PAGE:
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Will The US QE Impact India?

Monday, June 03, 2013

The fear that the super-loose US monetary policy of the past four years, that fuelled cheap Fed funds leading to across the board rallies amongst most asset classes and markets, could soon come to an end and could create major corrections across global asset classes, is not unfounded. So how badly will it impact India? Manik Kumar Malakar reports...

There is an overhang lurking around the corner for India’s battered economy and that is the possible winding down of the US’ Quantitative Easing (QE) programme; meaning the U.S. stimulus program is set to taper off. This programme had boosted economies across the globe and its easing will not be easy for economies, including that of India.

However, analysts believe that India is a mega-power in its own right; possible the third largest economy in the world, and has the potential to grow on her own steam although some discomfort will have to be borne through.

“India has exhibited resilience on its own in the last few years and has grown consistently on various sectors independently,” says K. Jayraman-Research Associate-Bonanza Portfolio about a possible exit of the US QE (Quantitative Easing) policy.

Following the US Fed Chairman Bernanke’s testimony, our US economics team changed its monetary policy call, says Nomura a financial company. ‘It brought forward the date it expects the Fed to start tapering QE asset purchases to the end of September from the end of 2013,’ the Nomura analysis continues.

While the exact QE date is still sometime off, its effect is already being felt. “Though economic data releases are not in any way suggesting that the Fed’s QE programme is now in its conclusive stages, recent Fed speak has sparked off significant nervousness in markets,” say Sanjay Mathur and Vaninder Singh of RBS in an Emerging Markets note. “This (Fed statement) gave rise to increased volatility in global capital markets in the recent days,” concurs Debopam Chaudhuri, VP-Research, BluFin, a financial services company.

 And there is economic worry on this front. Outside of the Philippines, the ASEAN region has suffered the largest deterioration in macro fundamentals. “India will also not be immune but much would depend on the external position when QE is tapered off,” say Mathur and Singh. “Certainly the global demand and growth largely depends on the policies of the US,” says Jayraman.

So why would the US winding down of QE affect us in India? “The majority of FIIs (Foreign Institutional Investors) are from the US and if they withdraw money from India, we have no mechanism to counter that,” explains Kishor P Ostwal, CMD, CNI Research. Already, a domestic counter balance for foreign funds is missing.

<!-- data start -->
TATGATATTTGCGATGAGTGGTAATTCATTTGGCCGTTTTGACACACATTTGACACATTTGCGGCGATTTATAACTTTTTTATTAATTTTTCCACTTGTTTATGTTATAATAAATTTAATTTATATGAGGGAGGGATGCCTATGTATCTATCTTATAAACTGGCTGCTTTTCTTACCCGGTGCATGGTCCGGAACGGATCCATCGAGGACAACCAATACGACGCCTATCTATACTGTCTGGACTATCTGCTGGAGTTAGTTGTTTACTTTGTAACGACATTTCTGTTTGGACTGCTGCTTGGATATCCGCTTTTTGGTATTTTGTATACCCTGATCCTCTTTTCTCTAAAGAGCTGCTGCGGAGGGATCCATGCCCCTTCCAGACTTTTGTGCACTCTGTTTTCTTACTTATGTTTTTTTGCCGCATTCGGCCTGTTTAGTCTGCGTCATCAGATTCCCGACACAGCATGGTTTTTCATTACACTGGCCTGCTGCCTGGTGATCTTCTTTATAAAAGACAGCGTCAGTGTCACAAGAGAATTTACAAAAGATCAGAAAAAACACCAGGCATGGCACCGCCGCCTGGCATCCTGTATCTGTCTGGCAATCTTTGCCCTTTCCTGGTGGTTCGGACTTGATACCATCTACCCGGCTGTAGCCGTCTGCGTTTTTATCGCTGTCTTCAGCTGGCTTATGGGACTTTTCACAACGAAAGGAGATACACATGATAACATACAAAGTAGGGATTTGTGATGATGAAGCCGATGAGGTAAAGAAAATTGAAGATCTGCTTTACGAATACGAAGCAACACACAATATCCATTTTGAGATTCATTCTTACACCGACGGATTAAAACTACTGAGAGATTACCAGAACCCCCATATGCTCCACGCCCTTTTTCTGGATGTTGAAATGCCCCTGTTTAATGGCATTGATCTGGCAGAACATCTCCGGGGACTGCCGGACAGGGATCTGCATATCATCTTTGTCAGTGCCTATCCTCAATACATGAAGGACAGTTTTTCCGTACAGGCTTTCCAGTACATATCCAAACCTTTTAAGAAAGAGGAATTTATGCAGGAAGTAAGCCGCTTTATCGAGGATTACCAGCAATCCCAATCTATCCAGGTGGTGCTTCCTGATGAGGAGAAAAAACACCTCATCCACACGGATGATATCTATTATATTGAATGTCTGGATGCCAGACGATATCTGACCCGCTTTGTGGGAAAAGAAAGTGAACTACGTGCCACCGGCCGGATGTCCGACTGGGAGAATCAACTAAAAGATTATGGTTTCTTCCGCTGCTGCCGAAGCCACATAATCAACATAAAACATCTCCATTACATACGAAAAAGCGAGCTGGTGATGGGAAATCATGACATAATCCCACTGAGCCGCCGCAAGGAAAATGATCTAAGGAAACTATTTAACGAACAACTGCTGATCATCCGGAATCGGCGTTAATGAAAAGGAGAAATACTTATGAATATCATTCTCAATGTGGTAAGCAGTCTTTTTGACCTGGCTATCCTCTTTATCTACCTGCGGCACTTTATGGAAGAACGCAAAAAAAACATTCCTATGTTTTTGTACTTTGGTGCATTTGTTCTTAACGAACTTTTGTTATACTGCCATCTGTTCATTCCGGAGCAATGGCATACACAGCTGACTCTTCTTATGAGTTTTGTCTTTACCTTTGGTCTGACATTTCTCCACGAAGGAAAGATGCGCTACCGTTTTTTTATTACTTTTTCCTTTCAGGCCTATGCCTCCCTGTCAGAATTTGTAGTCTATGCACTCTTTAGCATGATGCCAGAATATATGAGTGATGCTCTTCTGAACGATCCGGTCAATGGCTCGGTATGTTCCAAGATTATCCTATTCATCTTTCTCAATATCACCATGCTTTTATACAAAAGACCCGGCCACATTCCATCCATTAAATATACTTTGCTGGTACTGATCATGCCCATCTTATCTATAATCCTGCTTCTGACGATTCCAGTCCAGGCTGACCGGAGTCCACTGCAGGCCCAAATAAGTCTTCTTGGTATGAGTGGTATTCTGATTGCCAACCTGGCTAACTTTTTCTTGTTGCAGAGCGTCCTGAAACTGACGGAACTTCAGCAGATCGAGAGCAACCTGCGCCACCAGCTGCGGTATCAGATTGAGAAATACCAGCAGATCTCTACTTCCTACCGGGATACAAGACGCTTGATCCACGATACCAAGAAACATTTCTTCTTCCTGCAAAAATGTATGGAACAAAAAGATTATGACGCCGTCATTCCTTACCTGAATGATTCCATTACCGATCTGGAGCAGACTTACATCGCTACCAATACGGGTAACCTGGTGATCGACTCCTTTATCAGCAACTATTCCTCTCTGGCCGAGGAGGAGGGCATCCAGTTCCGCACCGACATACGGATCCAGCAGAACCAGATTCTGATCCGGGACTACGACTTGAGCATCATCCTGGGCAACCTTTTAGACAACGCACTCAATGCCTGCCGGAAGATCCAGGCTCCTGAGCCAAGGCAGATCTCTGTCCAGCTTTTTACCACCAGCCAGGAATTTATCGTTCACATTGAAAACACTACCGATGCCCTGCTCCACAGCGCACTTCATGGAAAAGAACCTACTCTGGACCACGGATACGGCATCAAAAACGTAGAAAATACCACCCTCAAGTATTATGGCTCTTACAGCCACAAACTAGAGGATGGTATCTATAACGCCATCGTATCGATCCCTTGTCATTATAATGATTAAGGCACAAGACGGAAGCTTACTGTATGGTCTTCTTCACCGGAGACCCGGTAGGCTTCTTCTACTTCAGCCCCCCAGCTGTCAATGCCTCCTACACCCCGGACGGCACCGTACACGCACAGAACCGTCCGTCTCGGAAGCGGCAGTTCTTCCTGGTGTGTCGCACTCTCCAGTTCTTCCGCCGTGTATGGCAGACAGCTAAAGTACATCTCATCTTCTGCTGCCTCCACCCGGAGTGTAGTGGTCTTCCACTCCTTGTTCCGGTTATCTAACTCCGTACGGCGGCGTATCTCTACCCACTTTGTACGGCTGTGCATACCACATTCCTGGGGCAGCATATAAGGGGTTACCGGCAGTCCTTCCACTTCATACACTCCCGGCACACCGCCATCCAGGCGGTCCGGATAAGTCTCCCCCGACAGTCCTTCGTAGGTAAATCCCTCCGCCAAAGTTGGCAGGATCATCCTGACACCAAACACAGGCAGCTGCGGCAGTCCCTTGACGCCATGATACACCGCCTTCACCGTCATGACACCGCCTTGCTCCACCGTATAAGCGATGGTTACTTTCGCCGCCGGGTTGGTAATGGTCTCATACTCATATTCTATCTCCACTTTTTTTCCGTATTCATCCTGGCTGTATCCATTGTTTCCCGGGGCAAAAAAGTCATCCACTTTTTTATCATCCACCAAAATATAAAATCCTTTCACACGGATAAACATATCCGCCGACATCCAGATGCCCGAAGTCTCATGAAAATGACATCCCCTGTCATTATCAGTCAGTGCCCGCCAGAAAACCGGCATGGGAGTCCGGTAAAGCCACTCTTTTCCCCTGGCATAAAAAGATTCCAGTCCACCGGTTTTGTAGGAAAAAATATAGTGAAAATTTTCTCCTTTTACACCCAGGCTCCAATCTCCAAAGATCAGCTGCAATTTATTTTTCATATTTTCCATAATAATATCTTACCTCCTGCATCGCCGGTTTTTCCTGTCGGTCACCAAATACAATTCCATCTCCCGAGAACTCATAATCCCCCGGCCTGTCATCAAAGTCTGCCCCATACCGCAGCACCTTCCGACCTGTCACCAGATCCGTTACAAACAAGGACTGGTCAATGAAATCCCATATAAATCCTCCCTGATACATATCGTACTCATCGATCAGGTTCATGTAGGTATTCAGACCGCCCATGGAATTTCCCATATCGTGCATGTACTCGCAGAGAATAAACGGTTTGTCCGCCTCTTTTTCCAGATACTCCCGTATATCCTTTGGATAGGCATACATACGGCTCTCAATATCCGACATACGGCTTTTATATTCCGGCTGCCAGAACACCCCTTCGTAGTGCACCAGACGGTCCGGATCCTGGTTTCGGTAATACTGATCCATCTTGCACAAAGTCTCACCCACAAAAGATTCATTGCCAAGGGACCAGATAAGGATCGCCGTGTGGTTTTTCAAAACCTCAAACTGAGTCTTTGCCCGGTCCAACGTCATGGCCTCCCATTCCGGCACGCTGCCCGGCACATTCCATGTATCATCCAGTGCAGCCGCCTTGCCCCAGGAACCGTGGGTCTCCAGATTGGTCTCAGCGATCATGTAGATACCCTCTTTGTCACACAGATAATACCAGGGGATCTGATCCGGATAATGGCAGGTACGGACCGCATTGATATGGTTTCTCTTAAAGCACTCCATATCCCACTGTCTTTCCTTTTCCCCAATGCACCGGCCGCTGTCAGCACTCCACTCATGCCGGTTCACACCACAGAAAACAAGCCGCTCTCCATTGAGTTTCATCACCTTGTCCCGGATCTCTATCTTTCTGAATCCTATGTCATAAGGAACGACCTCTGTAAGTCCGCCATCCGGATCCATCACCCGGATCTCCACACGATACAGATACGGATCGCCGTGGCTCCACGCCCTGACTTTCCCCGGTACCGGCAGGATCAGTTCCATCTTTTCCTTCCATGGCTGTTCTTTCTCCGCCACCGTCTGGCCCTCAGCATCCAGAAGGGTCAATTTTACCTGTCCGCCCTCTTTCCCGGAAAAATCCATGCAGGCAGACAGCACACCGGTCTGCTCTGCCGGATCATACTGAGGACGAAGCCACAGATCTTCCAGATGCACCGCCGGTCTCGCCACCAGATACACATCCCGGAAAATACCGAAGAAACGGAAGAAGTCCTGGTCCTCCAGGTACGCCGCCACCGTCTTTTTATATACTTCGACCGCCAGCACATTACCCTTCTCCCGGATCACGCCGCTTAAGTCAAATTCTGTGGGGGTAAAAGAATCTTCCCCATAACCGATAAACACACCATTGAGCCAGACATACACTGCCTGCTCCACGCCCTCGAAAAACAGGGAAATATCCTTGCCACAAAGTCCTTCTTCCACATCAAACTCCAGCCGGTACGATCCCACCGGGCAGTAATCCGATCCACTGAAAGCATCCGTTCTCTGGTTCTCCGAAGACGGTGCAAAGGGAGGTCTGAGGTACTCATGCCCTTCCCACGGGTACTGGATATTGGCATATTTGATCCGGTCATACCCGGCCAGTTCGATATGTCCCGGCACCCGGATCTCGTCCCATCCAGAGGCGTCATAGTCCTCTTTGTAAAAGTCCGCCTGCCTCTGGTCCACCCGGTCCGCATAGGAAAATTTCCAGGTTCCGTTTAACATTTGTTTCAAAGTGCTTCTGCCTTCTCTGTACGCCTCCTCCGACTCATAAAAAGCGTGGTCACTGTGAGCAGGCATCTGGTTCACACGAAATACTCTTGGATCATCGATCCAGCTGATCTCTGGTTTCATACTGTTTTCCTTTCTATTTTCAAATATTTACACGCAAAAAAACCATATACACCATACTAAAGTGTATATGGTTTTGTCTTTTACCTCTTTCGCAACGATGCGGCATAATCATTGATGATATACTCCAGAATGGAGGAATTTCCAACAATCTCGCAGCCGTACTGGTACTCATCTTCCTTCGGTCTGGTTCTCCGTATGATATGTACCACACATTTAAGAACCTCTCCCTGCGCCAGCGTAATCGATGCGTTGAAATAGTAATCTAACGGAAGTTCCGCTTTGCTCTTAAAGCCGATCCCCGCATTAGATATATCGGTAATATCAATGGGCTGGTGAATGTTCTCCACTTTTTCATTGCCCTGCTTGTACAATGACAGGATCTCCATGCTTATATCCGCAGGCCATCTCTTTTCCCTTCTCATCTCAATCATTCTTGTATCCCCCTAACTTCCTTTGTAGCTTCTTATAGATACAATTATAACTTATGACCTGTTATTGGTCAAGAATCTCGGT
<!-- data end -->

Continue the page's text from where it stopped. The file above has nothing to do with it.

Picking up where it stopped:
The government especially in the recent past has started to diversify India’s trade basket away from the US. Will that work as a counter balance to the run-down in QE?

“India continues to be strongly linked to the US,” says Chaudhuri. Statistics reveal that the US is one of the top three sources of foreign remittances to India. “Also US accounts for as high as 12% of total Indian Exports and approximately 5% of total Indian imports,” he continues.

“QE winding-down can affect investments in India, but bilateral trades will not be affected much,” says Ostwal.  “India’s bilateral trade will improve in lieu of additional demand for various Indian products,” says Jayraman. This is because the weak Indian rupee will make imports more expensive which is a cause of concern. “Export oriented companies will improve while imports will be restricted owing to higher cost and to that extent the bilateral trade as well,” he continues.

And a QE easing may actually be good for India!  “In India, we believe a reduction of QE purchases would be very negative in the short-term, but should bode well over the medium-term,” say the Nomura team in their analysis.

“However, once the dust settles, we expect India would emerge stronger,” the Nomura team continues. While India has benefited from flows, excess liquidity globally has hurt the economy through elevated commodity prices, including gold, which led to high inflation, a large current account deficit, a falling savings rate and shrinking profit margins. “As normalcy returns globally, India’s macroeconomic imbalances should gradually start to correct,” the say.